Timed games top 5 tips

Timed games can be a little intimidating when you first play them, but once you’ve got the hang of them they’re absolutely no sweat. Here are five of my top tips for playing in a timed game.

1.Practice with a “soft clock”

Timing out at an event can be harsh. The rulebook says auto-lose on timeout, we’ve recommended changing that to a “dice down and -1 tournament point” penalty in the 2017 Clash of Kings book.

Regardless, it can be a bit scary going into the game knowing that you could either lose or just be hit with a penalty for being slightly too slow. 

Try a few friendly games with a clock running. Not playing strict timeout rules, but just see how long you actually take. Make sure you time yourself with a game that you’re winning (or close to winning) since those take you a lot longer than losing the game. From there you can see if you need to speed up a little or if your general play speed is enough.

2.You have longer than you think

The first turn is fairly quick. You make some opening moves but you’re largely not reacting to the enemy too much and you have little in the way of dice rolls to make. I’d be surprised if setup and the first turn in a 2000 point game takes you more than 5-10 minutes out of a 50 minute game. 

The second turn is, in my experience, the longest in the game. Your opponent has also moved and you now have to start taking their moves into consideration. This means a lot more measuring, a lot more decision making, a lot more trying to predict your opponents game plan. You’ll likely also see the first set of major combats since the two battle lines will begin exchanging chaff and heavy hitters.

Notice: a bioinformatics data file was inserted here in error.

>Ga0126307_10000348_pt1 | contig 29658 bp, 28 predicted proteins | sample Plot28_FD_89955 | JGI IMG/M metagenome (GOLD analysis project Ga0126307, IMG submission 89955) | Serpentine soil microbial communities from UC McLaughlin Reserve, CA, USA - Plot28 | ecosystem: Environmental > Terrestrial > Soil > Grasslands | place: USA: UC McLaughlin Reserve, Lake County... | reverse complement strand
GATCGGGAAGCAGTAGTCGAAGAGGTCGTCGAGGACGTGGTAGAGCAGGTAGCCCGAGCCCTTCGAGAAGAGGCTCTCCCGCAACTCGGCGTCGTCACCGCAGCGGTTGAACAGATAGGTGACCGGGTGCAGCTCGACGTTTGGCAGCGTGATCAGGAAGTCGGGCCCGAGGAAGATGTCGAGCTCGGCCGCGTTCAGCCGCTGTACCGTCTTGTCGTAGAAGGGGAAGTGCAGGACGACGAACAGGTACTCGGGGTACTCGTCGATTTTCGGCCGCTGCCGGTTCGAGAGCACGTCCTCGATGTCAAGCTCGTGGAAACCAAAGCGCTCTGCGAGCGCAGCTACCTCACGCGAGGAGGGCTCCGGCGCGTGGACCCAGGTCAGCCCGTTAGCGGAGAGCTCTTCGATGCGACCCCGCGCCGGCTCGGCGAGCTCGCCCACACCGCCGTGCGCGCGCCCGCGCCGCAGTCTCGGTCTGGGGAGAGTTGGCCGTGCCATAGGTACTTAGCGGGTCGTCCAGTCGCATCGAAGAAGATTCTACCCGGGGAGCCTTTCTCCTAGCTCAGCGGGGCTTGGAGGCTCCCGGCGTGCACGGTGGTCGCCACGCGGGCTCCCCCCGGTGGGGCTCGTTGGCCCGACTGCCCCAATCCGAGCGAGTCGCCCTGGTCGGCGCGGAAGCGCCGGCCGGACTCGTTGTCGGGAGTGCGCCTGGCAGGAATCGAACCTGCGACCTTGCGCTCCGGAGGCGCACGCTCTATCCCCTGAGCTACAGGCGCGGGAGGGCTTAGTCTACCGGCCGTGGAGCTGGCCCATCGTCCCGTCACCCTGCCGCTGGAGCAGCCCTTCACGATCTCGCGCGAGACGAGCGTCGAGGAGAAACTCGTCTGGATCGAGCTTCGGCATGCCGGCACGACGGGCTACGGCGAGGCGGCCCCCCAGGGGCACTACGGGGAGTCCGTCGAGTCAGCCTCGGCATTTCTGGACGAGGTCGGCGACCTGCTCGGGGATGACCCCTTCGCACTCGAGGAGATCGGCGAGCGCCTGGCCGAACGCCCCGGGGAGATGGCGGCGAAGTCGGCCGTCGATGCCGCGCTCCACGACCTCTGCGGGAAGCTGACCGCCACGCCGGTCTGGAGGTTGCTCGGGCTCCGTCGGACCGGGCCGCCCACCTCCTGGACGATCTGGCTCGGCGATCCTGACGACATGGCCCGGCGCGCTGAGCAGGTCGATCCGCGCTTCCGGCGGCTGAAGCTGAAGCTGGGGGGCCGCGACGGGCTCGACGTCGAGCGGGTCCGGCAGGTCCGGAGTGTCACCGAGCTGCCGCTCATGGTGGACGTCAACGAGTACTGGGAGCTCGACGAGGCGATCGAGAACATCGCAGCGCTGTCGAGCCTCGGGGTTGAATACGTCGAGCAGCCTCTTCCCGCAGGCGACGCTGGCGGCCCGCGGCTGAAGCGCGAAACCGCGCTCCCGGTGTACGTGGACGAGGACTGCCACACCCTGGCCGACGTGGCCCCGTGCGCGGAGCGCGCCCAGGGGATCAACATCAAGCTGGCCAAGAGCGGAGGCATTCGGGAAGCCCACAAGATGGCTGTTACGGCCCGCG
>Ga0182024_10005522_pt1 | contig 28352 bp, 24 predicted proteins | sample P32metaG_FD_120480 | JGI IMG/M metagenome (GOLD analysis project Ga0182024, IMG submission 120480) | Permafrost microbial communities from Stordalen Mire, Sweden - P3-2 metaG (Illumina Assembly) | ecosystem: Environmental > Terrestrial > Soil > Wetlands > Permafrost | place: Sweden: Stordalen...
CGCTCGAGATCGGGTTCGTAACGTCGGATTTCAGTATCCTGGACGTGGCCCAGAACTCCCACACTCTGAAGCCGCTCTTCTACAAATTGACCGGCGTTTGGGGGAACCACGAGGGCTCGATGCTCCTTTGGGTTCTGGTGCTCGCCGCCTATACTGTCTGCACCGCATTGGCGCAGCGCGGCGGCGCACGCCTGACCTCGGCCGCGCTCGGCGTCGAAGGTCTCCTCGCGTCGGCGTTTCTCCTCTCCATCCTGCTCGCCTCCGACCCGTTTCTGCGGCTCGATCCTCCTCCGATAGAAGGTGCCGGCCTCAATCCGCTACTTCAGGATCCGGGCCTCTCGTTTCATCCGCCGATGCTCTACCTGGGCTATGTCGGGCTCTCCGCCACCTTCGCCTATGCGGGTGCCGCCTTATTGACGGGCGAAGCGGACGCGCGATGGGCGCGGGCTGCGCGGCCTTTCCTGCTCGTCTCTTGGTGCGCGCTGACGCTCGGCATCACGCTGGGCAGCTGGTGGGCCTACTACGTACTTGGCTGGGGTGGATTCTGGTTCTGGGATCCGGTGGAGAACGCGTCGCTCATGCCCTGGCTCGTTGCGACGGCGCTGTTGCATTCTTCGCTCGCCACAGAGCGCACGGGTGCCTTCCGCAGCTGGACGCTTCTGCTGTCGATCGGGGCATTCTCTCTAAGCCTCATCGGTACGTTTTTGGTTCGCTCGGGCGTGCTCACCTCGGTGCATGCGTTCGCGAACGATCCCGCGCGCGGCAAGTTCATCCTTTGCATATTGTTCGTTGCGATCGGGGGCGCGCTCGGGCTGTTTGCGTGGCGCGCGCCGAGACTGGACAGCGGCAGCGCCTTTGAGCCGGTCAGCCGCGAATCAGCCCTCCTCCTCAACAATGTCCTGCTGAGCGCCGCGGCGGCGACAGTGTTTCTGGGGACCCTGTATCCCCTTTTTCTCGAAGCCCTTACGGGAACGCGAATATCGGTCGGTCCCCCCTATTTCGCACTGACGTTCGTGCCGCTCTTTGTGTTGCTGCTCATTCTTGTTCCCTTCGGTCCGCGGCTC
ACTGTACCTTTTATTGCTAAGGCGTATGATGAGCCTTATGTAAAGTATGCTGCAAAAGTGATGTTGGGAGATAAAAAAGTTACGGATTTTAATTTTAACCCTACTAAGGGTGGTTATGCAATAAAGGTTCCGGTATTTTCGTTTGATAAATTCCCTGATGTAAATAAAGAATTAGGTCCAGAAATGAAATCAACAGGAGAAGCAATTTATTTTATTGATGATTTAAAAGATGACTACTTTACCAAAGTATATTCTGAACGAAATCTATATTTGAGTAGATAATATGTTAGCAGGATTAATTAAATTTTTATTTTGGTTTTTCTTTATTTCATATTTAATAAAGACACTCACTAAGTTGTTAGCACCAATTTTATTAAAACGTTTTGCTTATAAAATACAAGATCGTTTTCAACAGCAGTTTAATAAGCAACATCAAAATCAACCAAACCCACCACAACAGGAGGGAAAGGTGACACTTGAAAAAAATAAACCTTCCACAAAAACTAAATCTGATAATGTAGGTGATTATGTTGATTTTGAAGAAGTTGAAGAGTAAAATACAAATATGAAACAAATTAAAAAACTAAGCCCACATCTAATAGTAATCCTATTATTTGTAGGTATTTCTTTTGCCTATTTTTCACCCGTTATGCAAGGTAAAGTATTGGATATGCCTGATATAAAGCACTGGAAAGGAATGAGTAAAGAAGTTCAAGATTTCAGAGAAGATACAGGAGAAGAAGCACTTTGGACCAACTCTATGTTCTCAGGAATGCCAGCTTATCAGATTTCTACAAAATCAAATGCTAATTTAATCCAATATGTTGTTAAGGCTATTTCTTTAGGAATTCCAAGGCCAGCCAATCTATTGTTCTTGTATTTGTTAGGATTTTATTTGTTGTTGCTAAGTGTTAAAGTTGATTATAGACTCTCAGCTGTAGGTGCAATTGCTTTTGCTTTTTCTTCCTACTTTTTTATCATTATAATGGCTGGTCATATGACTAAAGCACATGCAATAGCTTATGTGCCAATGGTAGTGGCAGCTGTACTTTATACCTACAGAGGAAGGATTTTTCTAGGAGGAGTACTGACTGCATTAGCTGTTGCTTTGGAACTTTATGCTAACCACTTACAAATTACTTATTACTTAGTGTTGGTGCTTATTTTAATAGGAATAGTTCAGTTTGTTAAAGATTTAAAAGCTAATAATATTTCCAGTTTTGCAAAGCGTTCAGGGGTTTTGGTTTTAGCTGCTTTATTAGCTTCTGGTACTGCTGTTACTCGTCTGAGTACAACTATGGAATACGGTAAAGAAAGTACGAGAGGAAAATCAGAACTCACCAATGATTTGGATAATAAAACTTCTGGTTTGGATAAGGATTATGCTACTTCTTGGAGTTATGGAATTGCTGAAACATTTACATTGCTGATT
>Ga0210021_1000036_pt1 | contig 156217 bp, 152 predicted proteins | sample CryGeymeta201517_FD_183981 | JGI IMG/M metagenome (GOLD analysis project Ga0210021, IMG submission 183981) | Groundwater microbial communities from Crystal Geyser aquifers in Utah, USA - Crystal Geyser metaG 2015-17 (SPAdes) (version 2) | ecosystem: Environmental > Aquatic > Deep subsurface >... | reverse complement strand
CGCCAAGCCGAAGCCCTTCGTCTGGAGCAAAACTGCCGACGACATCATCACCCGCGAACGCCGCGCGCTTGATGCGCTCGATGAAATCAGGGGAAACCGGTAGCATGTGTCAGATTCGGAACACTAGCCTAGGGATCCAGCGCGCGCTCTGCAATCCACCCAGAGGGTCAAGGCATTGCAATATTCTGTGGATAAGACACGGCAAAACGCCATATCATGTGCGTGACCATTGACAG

It’s not unusual to look at the clock at the end of your second turn and… oh my god you’ve already used over 20 minutes of your 50 minute limit! Argh! Panic!

Except don’t panic. I’ve been guilty of it in the past too but don’t!

The second turn is the longest, by far. After the second turn, generally you not only have fewer units left on the field but fewer options too. Sure, your flanking units might have some decisions to make, but a lot of your units will be committed to ongoing fights. They’ll either have little option but to charge the unit in front of them, or will have limited targets to pick from. There won’t be the same amount of grandoise movement that you see in the second turn that requires so much measuring and decision making.

Even when I’ve used 25 minutes out of the 50 minutes by the end of the 2nd turn, I will still end the game with a good 5-10 minutes spare at the end.

3.Count your dice

This is a common one but it bears repeating.

Have a fixed number of dice in front of you. With my Abyssals army I was often either rolling 20 dice or a number very close to that, so I just had 20 dice out on the table. If I had a 20 dice attack then I just scooped up all of the dice. If I had an 18 dice attack, I scooped up all of my dice and took 2 out of the pile. For a 25 attack unit, I rolled 20 dice then re-rolled 5 of the misses.

Some people, including myself in the past, will have a few different colours of dice on the table, e.g. 20 white dice and 10 black dice. You can do this, but I’ve found that just having one common set of dice works just as well.

Always make sure that your maths is right though! I remember one game with my 20 dice on the table and I charged my Archfiend (9 attacks) into the rear of an enemy for a total of 27 attacks. In my genius state of mind, I picked up all 20 dice and took 3 away, rolling 17 dice instead of 27. Genius. Absolute bloody genius.

4.Pick out your misses/failures

This isn’t so much a tactic as a general sportsmanship/clarity point. 

I’ll often see players in the habit of rolling to hit, then scooping up all of the dice that have hit. Roll to damage, and scoop up all of the dice that damaged. When you’re playing against the clock and you’re under pressure, you’re likely to rush and start confusing your opponent. I’m not accusing you or anyone of deliberately cheating and picking up dice that missed, but when you’re scooping up those dice quicker than I can see them then you could easily be pulling a fast one on me.

Do it the other way around.